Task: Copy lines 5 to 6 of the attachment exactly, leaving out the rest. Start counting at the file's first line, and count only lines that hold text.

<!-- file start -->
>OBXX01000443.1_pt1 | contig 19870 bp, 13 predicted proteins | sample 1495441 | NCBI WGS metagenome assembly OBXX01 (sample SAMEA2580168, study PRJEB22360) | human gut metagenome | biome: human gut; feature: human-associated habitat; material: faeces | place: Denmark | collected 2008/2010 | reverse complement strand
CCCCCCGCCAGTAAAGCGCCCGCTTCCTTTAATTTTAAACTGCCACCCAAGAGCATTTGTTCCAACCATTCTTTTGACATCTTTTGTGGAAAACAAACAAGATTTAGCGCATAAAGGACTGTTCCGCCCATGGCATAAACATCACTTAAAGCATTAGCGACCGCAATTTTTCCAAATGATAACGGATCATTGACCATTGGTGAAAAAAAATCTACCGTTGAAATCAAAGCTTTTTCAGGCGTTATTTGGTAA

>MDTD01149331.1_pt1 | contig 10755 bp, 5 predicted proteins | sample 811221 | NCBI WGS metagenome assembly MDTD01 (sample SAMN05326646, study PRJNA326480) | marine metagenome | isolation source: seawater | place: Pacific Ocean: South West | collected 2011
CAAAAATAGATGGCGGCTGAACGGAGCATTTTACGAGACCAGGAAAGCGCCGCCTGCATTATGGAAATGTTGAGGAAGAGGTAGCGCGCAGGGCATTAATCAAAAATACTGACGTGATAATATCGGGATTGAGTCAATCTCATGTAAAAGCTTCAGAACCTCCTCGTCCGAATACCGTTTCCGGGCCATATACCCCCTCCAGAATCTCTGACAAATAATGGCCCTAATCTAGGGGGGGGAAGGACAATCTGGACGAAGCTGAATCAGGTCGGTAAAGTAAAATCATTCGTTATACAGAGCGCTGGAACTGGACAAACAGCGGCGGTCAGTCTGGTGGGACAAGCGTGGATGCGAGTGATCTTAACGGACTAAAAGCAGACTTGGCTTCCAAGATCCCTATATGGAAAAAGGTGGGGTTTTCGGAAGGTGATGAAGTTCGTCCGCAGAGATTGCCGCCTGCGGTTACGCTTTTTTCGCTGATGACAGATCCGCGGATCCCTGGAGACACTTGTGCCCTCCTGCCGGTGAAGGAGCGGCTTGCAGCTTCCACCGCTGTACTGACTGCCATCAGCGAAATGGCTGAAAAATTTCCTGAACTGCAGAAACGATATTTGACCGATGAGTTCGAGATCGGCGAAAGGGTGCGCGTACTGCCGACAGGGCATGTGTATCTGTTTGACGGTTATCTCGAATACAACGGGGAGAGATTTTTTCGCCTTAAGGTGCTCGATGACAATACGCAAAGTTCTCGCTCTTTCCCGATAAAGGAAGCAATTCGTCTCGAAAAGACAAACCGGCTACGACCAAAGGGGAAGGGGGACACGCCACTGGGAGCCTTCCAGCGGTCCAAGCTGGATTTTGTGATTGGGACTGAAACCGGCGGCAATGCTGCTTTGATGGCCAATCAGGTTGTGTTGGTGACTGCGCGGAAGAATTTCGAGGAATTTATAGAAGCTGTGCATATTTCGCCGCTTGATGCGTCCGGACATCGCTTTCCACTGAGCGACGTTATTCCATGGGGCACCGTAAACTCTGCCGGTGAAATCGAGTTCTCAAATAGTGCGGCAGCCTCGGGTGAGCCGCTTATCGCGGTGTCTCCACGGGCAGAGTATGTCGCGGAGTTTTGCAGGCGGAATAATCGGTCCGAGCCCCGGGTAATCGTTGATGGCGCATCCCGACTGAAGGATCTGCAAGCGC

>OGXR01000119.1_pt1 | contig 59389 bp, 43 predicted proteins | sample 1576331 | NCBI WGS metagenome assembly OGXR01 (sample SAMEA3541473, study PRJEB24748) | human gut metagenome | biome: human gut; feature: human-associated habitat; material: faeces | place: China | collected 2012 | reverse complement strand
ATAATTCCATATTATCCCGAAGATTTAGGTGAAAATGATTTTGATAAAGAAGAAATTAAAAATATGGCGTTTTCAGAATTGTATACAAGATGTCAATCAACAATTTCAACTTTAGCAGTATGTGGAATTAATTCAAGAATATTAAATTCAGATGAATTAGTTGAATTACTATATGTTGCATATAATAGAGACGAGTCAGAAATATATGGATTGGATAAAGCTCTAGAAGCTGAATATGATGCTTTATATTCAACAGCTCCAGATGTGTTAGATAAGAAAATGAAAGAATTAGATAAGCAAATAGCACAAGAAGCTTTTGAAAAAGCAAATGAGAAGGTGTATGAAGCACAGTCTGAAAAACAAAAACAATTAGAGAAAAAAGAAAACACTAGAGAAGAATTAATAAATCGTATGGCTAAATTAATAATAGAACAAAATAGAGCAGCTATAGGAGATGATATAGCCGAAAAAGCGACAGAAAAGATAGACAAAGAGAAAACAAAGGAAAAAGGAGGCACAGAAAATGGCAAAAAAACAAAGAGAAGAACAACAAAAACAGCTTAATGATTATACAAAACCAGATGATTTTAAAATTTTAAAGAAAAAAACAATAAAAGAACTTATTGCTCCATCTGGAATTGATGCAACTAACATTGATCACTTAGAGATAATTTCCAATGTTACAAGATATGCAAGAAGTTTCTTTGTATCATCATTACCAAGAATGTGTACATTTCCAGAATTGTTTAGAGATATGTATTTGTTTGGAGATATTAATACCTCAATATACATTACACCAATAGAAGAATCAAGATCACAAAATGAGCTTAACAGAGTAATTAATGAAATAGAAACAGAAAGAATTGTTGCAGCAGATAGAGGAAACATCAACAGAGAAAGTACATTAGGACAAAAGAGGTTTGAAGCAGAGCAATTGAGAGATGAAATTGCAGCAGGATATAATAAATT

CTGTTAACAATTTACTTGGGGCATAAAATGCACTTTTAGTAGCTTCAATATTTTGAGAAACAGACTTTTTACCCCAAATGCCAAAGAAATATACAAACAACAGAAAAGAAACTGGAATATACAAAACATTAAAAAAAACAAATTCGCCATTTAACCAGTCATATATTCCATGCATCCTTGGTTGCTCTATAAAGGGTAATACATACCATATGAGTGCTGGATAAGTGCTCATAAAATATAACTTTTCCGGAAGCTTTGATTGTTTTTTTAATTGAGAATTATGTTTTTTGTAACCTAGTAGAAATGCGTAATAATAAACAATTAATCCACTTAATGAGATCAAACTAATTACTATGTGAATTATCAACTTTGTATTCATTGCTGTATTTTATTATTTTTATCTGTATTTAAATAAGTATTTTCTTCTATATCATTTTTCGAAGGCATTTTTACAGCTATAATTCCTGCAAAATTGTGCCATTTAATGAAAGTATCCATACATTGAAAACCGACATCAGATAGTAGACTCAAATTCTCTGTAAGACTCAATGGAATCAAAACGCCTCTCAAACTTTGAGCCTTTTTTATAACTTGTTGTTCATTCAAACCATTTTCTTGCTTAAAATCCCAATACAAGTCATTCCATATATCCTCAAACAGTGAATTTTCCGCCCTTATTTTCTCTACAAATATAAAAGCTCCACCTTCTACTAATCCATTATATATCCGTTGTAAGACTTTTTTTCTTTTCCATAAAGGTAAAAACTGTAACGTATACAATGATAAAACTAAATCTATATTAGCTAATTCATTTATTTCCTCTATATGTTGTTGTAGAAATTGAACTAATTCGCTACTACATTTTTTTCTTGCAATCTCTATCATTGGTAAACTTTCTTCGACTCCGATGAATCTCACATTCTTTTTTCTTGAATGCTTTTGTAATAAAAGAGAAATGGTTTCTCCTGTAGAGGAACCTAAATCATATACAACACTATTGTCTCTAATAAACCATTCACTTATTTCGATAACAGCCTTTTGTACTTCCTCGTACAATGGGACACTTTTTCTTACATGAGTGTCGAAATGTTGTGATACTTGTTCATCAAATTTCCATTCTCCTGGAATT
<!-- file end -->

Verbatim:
>OGXR01000119.1_pt1 | contig 59389 bp, 43 predicted proteins | sample 1576331 | NCBI WGS metagenome assembly OGXR01 (sample SAMEA3541473, study PRJEB24748) | human gut metagenome | biome: human gut; feature: human-associated habitat; material: faeces | place: China | collected 2012 | reverse complement strand
ATAATTCCATATTATCCCGAAGATTTAGGTGAAAATGATTTTGATAAAGAAGAAATTAAAAATATGGCGTTTTCAGAATTGTATACAAGATGTCAATCAACAATTTCAACTTTAGCAGTATGTGGAATTAATTCAAGAATATTAAATTCAGATGAATTAGTTGAATTACTATATGTTGCATATAATAGAGACGAGTCAGAAATATATGGATTGGATAAAGCTCTAGAAGCTGAATATGATGCTTTATATTCAACAGCTCCAGATGTGTTAGATAAGAAAATGAAAGAATTAGATAAGCAAATAGCACAAGAAGCTTTTGAAAAAGCAAATGAGAAGGTGTATGAAGCACAGTCTGAAAAACAAAAACAATTAGAGAAAAAAGAAAACACTAGAGAAGAATTAATAAATCGTATGGCTAAATTAATAATAGAACAAAATAGAGCAGCTATAGGAGATGATATAGCCGAAAAAGCGACAGAAAAGATAGACAAAGAGAAAACAAAGGAAAAAGGAGGCACAGAAAATGGCAAAAAAACAAAGAGAAGAACAACAAAAACAGCTTAATGATTATACAAAACCAGATGATTTTAAAATTTTAAAGAAAAAAACAATAAAAGAACTTATTGCTCCATCTGGAATTGATGCAACTAACATTGATCACTTAGAGATAATTTCCAATGTTACAAGATATGCAAGAAGTTTCTTTGTATCATCATTACCAAGAATGTGTACATTTCCAGAATTGTTTAGAGATATGTATTTGTTTGGAGATATTAATACCTCAATATACATTACACCAATAGAAGAATCAAGATCACAAAATGAGCTTAACAGAGTAATTAATGAAATAGAAACAGAAAGAATTGTTGCAGCAGATAGAGGAAACATCAACAGAGAAAGTACATTAGGACAAAAGAGGTTTGAAGCAGAGCAATTGAGAGATGAAATTGCAGCAGGATATAATAAATT